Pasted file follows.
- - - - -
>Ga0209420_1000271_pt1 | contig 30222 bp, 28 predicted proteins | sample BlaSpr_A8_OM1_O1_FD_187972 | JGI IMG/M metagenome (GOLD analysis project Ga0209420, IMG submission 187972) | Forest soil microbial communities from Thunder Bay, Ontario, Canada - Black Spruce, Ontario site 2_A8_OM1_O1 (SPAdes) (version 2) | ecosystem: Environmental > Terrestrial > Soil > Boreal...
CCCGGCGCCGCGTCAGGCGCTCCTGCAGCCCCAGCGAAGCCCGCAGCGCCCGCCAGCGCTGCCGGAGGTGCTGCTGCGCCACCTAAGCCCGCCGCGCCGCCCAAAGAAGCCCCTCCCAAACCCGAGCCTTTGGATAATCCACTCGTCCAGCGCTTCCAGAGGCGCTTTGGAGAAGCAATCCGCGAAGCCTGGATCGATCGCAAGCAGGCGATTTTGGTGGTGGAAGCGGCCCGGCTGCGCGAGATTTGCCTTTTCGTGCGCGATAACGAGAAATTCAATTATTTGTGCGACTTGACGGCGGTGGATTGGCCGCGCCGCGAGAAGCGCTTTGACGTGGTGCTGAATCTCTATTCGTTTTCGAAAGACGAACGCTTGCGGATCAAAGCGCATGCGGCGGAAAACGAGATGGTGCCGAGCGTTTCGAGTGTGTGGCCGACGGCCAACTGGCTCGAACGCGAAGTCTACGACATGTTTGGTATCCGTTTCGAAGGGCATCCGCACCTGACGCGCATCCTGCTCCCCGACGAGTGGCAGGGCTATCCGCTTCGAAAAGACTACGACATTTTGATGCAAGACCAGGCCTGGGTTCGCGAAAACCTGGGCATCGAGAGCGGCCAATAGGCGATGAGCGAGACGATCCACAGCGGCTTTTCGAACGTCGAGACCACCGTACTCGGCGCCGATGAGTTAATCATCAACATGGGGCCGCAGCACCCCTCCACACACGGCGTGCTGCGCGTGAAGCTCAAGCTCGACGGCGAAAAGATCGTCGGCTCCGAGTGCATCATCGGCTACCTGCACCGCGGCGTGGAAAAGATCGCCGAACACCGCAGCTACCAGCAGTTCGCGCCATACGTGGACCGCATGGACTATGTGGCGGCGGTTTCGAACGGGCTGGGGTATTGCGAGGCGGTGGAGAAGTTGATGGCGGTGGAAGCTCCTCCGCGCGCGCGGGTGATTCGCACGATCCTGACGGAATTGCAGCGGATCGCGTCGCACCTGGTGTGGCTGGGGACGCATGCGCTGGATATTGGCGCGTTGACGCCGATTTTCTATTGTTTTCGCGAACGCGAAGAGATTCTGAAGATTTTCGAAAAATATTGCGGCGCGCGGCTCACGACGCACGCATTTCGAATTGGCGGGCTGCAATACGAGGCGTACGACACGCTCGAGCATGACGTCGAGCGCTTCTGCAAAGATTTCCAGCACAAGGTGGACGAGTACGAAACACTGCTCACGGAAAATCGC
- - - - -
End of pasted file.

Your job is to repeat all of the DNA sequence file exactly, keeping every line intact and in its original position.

>Ga0209420_1000271_pt1 | contig 30222 bp, 28 predicted proteins | sample BlaSpr_A8_OM1_O1_FD_187972 | JGI IMG/M metagenome (GOLD analysis project Ga0209420, IMG submission 187972) | Forest soil microbial communities from Thunder Bay, Ontario, Canada - Black Spruce, Ontario site 2_A8_OM1_O1 (SPAdes) (version 2) | ecosystem: Environmental > Terrestrial > Soil > Boreal...
CCCGGCGCCGCGTCAGGCGCTCCTGCAGCCCCAGCGAAGCCCGCAGCGCCCGCCAGCGCTGCCGGAGGTGCTGCTGCGCCACCTAAGCCCGCCGCGCCGCCCAAAGAAGCCCCTCCCAAACCCGAGCCTTTGGATAATCCACTCGTCCAGCGCTTCCAGAGGCGCTTTGGAGAAGCAATCCGCGAAGCCTGGATCGATCGCAAGCAGGCGATTTTGGTGGTGGAAGCGGCCCGGCTGCGCGAGATTTGCCTTTTCGTGCGCGATAACGAGAAATTCAATTATTTGTGCGACTTGACGGCGGTGGATTGGCCGCGCCGCGAGAAGCGCTTTGACGTGGTGCTGAATCTCTATTCGTTTTCGAAAGACGAACGCTTGCGGATCAAAGCGCATGCGGCGGAAAACGAGATGGTGCCGAGCGTTTCGAGTGTGTGGCCGACGGCCAACTGGCTCGAACGCGAAGTCTACGACATGTTTGGTATCCGTTTCGAAGGGCATCCGCACCTGACGCGCATCCTGCTCCCCGACGAGTGGCAGGGCTATCCGCTTCGAAAAGACTACGACATTTTGATGCAAGACCAGGCCTGGGTTCGCGAAAACCTGGGCATCGAGAGCGGCCAATAGGCGATGAGCGAGACGATCCACAGCGGCTTTTCGAACGTCGAGACCACCGTACTCGGCGCCGATGAGTTAATCATCAACATGGGGCCGCAGCACCCCTCCACACACGGCGTGCTGCGCGTGAAGCTCAAGCTCGACGGCGAAAAGATCGTCGGCTCCGAGTGCATCATCGGCTACCTGCACCGCGGCGTGGAAAAGATCGCCGAACACCGCAGCTACCAGCAGTTCGCGCCATACGTGGACCGCATGGACTATGTGGCGGCGGTTTCGAACGGGCTGGGGTATTGCGAGGCGGTGGAGAAGTTGATGGCGGTGGAAGCTCCTCCGCGCGCGCGGGTGATTCGCACGATCCTGACGGAATTGCAGCGGATCGCGTCGCACCTGGTGTGGCTGGGGACGCATGCGCTGGATATTGGCGCGTTGACGCCGATTTTCTATTGTTTTCGCGAACGCGAAGAGATTCTGAAGATTTTCGAAAAATATTGCGGCGCGCGGCTCACGACGCACGCATTTCGAATTGGCGGGCTGCAATACGAGGCGTACGACACGCTCGAGCATGACGTCGAGCGCTTCTGCAAAGATTTCCAGCACAAGGTGGACGAGTACGAAACACTGCTCACGGAAAATCGC